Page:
SENIOR medics have called for a re-evaluation of postgraduate medical training amid fears that recent reforms could bleed the lifeblood from academic medicine.
The draft report of the University of London workshop on the future of the clinical lecturer grade says that recommendations made by the Calman report in 1993 could dissuade talented junior doctors from academic careers as clinical lecturers in university medical schools.
Many senior clinical academics believe that the Calman reforms, now being phased in, could be interpreted too strictly, leading to rigid training structures geared to producing consultants rather than the in-depth PhD research, which is required to produce top flight medical academics.
Workshop member Alan McGregor, of King's College school of medicine and dentistry, said: "The danger is that the Calman report may be being used as a bible in which every word is taken literally."
Among the perceived potential problems is the shortening of the UK training specialist programme. The move was necessary to bring the UK, where specialists take about seven years to complete their training, into line with Europe.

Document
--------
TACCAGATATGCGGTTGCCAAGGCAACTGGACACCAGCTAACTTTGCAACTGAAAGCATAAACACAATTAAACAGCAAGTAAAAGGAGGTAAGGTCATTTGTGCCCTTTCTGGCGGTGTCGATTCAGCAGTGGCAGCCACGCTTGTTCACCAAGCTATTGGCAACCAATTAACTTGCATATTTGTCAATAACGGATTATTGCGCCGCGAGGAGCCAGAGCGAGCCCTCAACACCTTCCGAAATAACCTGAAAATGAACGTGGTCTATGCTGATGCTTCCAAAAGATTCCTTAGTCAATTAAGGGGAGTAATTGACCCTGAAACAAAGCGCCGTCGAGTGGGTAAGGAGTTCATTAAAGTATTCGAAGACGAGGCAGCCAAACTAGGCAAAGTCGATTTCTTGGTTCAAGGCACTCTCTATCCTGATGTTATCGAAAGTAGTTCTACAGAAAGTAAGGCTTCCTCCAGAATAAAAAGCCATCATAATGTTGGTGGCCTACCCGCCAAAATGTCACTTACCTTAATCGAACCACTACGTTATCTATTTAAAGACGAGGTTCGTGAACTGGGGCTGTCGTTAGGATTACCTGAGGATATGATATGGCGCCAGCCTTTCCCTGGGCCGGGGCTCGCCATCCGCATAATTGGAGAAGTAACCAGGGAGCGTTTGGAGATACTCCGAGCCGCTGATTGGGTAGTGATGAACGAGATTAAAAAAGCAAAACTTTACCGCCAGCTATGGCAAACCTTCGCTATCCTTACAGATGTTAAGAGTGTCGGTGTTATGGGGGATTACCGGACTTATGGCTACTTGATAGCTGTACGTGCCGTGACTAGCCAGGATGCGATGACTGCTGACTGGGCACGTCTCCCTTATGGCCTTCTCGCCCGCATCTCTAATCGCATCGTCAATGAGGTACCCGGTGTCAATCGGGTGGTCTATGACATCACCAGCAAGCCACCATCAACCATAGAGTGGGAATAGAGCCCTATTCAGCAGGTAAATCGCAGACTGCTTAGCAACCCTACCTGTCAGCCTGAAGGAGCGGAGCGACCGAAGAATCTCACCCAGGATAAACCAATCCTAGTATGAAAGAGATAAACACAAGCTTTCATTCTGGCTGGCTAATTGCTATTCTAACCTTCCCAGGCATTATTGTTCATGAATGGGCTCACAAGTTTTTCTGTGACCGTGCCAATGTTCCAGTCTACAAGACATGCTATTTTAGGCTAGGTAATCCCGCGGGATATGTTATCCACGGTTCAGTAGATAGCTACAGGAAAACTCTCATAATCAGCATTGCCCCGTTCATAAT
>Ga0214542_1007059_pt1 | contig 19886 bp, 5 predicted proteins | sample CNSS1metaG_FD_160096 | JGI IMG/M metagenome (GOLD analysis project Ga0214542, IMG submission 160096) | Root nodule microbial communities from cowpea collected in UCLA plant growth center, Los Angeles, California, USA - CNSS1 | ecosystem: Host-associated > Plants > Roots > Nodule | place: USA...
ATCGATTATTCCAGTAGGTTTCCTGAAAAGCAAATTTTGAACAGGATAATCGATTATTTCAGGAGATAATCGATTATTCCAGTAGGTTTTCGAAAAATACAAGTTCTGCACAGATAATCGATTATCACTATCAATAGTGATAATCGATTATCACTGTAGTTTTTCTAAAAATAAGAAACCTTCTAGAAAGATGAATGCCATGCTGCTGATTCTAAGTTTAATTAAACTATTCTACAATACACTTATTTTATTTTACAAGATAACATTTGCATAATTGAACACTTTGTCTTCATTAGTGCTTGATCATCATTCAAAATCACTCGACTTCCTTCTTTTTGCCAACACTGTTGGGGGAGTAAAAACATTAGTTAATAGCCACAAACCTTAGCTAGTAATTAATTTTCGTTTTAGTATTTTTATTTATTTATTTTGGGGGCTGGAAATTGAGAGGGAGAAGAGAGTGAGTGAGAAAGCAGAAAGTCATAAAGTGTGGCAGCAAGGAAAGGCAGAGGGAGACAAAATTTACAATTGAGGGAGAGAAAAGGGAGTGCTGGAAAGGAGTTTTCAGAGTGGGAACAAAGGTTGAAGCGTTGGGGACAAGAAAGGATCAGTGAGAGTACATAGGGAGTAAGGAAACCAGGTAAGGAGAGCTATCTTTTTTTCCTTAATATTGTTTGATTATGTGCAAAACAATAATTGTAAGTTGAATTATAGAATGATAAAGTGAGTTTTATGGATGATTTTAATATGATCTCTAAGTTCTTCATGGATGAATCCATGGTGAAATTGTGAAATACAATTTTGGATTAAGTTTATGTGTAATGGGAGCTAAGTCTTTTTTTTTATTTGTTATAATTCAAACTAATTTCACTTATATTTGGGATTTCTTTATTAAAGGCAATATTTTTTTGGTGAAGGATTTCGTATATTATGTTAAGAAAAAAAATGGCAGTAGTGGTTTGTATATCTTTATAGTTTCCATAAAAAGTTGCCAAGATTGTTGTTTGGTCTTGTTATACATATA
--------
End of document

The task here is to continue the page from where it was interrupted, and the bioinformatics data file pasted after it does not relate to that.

Under the new system, doctors will have to gain their certificate of completion of specialist training in five years, which provides for only one year of pure research.
The workshop's draft report calls for the continuation of something like the present system which allows sufficient time for research for those pursuing academic careers. Postgraduate deans, departmental heads and the NHS are urged to support moves to make research more attractive to young doctors. It also calls for support from the Medical Research Council and medical charities in providing start-up funds for research.
Brendan Hicks, dean director of postgraduate medicine and dental education for the South Thames region, said: "As with all these things there will be potential for misusing this structure but the support of the postgraduate deans is geared towards using the potential that is there. I do not think that the Calman changes are inimical to academic medicine, rather the problems are due to change itself."
The University of London hopes to produce a final report by the spring and, based on that, to start a national initiative to bring about the most desirable approach.